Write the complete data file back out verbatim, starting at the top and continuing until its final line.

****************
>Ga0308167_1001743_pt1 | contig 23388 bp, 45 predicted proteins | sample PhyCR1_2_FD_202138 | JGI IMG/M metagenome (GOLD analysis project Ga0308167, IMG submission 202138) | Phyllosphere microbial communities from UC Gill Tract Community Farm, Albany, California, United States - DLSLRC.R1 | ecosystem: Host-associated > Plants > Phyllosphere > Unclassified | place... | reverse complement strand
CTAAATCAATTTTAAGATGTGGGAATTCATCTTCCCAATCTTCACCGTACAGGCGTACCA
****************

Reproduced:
>Ga0308167_1001743_pt1 | contig 23388 bp, 45 predicted proteins | sample PhyCR1_2_FD_202138 | JGI IMG/M metagenome (GOLD analysis project Ga0308167, IMG submission 202138) | Phyllosphere microbial communities from UC Gill Tract Community Farm, Albany, California, United States - DLSLRC.R1 | ecosystem: Host-associated > Plants > Phyllosphere > Unclassified | place... | reverse complement strand
CTAAATCAATTTTAAGATGTGGGAATTCATCTTCCCAATCTTCACCGTACAGGCGTACCA